Turn all of the griddle burners on high. Allow the temperature to remain on high until the oil begins to smoke, usually around 10 to 15 minutes. The griddle will discolor as the oil bonds to the steel. Turn off the griddle burners and allow the surface to become cool to the touch.
Repeat the steps with additional oil two more times for a total of three heating sessions. After the third time, turn off the griddle and let it cool completely. The griddle should be black in color, and you're ready to cook.
How to Clean a Blackstone Griddle After Cooking
Start with a Cool Grill
Always allow the griddle to cool down completely after cooking before you clean it.
Scrape Away Food Particles
Use a wide metal spatula or metal scraper to remove food particles and juices from the griddle. You should scrape toward the drip pans and then use a paper towel to capture any remaining grease on the cooking surface.
If there are stuck-on food particles, spray them with hot water to help loosen them and then scrape them away.
Scrub the Surface
After removing your newly cooked food, spray the surface with hot water and use a non-metallic scrubber to clean any remaining residue from the griddle.
Do not use a wire brush, as it can leave tiny bits of metal that can rust or get captured in the next food you prepare. Wipe away any debris with a paper towel.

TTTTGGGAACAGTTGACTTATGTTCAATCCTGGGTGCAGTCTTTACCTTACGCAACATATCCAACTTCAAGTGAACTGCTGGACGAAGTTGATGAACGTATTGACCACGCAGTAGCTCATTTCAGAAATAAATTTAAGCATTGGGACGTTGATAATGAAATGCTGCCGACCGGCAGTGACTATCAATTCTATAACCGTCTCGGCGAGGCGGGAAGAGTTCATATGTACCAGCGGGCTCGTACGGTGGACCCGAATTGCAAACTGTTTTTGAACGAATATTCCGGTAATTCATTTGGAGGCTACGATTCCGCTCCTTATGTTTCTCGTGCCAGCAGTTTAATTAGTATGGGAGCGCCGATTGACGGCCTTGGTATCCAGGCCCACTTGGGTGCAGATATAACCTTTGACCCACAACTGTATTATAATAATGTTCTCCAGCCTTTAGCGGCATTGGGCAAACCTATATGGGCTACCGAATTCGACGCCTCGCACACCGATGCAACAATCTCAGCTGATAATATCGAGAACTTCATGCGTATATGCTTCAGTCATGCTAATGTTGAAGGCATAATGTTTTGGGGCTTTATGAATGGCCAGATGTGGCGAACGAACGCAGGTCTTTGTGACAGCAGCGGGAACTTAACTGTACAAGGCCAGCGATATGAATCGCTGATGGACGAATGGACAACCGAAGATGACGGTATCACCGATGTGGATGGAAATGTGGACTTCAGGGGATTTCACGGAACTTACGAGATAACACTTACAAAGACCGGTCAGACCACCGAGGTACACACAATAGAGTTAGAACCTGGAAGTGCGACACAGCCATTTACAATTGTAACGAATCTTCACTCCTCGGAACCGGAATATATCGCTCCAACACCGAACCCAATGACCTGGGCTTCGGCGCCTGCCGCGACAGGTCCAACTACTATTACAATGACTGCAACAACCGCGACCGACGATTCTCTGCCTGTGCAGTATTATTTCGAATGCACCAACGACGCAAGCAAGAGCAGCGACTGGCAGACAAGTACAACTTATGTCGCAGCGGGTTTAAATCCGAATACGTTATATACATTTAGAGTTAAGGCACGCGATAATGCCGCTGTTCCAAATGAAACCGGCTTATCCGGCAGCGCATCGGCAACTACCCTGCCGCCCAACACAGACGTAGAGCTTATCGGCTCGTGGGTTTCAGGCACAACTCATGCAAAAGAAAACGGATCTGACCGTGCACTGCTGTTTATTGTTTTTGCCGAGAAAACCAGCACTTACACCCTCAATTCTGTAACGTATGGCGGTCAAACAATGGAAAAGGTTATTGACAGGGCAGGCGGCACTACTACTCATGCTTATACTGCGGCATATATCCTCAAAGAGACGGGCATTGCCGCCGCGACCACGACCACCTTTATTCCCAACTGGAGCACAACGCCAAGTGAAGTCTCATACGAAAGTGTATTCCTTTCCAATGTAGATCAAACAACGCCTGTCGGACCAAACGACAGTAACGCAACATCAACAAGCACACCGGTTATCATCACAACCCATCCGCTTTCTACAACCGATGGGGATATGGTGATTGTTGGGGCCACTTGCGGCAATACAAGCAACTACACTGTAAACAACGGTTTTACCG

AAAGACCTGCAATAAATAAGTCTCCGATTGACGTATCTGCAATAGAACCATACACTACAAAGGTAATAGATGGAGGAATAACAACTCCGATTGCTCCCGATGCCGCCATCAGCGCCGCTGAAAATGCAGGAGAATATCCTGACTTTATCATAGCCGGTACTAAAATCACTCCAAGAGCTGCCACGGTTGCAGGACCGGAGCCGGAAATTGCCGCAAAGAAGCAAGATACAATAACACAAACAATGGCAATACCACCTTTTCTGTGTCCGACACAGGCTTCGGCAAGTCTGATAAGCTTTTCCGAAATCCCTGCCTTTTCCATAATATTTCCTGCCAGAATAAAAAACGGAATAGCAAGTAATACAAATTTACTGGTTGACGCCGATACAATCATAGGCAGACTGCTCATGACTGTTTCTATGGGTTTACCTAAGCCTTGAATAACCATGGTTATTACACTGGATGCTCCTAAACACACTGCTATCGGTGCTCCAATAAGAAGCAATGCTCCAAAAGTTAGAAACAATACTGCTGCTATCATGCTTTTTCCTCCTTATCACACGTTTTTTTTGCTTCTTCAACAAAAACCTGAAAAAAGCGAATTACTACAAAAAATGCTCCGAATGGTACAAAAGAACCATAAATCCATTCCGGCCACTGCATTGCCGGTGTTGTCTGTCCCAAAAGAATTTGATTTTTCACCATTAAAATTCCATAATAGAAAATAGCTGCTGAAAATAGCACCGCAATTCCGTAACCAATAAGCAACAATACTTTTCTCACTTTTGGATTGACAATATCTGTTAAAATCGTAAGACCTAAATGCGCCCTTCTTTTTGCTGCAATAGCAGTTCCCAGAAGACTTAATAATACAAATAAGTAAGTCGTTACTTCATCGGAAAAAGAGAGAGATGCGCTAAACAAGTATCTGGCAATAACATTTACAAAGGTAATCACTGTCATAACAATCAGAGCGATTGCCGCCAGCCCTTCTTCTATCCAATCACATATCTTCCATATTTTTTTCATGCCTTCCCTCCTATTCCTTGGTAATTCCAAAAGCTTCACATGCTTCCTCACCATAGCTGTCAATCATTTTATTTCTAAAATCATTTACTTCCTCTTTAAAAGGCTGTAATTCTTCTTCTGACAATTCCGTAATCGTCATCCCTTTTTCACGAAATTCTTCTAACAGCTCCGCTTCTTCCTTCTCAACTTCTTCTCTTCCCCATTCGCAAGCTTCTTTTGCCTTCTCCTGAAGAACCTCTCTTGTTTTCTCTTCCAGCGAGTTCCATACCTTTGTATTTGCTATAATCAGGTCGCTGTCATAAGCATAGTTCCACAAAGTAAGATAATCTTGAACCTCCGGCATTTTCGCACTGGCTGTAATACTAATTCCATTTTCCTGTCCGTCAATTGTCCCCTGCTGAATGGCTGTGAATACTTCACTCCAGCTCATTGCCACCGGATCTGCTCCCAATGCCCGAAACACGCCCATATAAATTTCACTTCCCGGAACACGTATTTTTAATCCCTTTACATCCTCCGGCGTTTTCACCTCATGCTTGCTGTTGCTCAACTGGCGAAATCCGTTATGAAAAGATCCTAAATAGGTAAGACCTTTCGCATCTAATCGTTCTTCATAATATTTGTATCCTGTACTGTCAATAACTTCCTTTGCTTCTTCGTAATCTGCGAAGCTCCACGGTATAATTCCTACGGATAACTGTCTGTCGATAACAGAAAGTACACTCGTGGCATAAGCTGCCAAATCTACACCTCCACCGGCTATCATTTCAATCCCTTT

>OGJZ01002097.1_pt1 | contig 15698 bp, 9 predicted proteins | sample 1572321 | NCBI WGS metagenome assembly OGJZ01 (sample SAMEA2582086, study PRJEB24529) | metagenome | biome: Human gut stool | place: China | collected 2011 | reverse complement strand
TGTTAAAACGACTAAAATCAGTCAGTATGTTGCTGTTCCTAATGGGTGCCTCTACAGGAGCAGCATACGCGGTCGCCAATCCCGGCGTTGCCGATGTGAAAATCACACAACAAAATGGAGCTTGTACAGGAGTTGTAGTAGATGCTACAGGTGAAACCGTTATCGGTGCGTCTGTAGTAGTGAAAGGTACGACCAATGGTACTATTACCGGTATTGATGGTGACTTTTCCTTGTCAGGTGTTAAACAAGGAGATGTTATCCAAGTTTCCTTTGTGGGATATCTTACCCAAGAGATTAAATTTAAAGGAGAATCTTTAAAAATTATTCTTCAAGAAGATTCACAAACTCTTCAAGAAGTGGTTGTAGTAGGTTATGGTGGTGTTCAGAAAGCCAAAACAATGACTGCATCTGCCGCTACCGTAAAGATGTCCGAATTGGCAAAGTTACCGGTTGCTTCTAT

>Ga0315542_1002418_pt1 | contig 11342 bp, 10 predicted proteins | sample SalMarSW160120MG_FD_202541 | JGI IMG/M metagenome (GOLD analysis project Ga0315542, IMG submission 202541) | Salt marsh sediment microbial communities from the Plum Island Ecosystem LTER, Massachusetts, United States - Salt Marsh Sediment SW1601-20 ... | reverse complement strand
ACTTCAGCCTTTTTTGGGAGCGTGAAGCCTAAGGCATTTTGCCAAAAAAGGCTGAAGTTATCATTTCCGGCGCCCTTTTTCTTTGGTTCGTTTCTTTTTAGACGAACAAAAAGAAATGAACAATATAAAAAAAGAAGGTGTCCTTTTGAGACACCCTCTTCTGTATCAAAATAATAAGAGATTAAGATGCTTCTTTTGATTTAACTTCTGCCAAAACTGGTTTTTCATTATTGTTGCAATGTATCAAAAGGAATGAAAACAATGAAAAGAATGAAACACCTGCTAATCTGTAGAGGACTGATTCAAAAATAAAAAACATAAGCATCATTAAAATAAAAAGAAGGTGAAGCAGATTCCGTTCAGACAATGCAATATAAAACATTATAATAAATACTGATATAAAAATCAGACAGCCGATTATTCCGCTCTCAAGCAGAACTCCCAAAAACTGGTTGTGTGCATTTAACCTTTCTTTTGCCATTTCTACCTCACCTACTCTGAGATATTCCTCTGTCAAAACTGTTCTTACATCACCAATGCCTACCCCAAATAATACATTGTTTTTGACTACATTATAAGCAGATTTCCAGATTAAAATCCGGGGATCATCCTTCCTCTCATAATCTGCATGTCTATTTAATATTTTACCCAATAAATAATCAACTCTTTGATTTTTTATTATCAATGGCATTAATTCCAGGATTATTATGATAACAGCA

Dry and Season the Griddle
Use a microfiber towel to carefully dry the griddle, and then use a paper towel to spread about one or two tablespoons of vegetable oil over the entire cooking surface so it is completely covered. Do not leave puddles of oil on the griddle.
How to Clean a Rusty Griddle
If a griddle has been allowed to rust, it can usually be restored. However, it's going to take lots of elbow grease and much more time than a well-maintained griddle.
Heat the Griddle
Rust is easier to remove from a hot griddle. So, it's best to always wear heat-protective gloves and clothing before getting to work.
Turn the griddle to high heat and allow it to get really hot before you begin working. The griddle will need to remain on high for much of the cleaning time.
Scrape and Scrape Some More
Working on the hot griddle, use a metal scraper to remove the rust. Work in a methodical pattern so that you don't miss any part of the corroded surface. Do not add water and be sure to keep the griddle's surface dry.
Cool and Wipe Away Loosened Rust
Allow the griddle to cool completely and use a scraper or a paper towel to remove all of the loosened rust from the griddle surface.
Oil and Scrub the Griddle
Pour four or five tablespoons of vegetable oil on the surface of the griddle and scour it with a pumice grill stone. You can use a non-metallic scrubbing brush, but a pumice stone will make the task easier. Wipe away the oil and debris with paper towels.
If there is still visible rust, repeat this step until every bit of rust is gone, and it's best to always add more oil each time you scrub the surface.
Season the Griddle Surface
Once the rust is gone, season the griddle with fresh oil. Be sure to store it in a cool, dry place—and you won't have to do all that scrubbing again.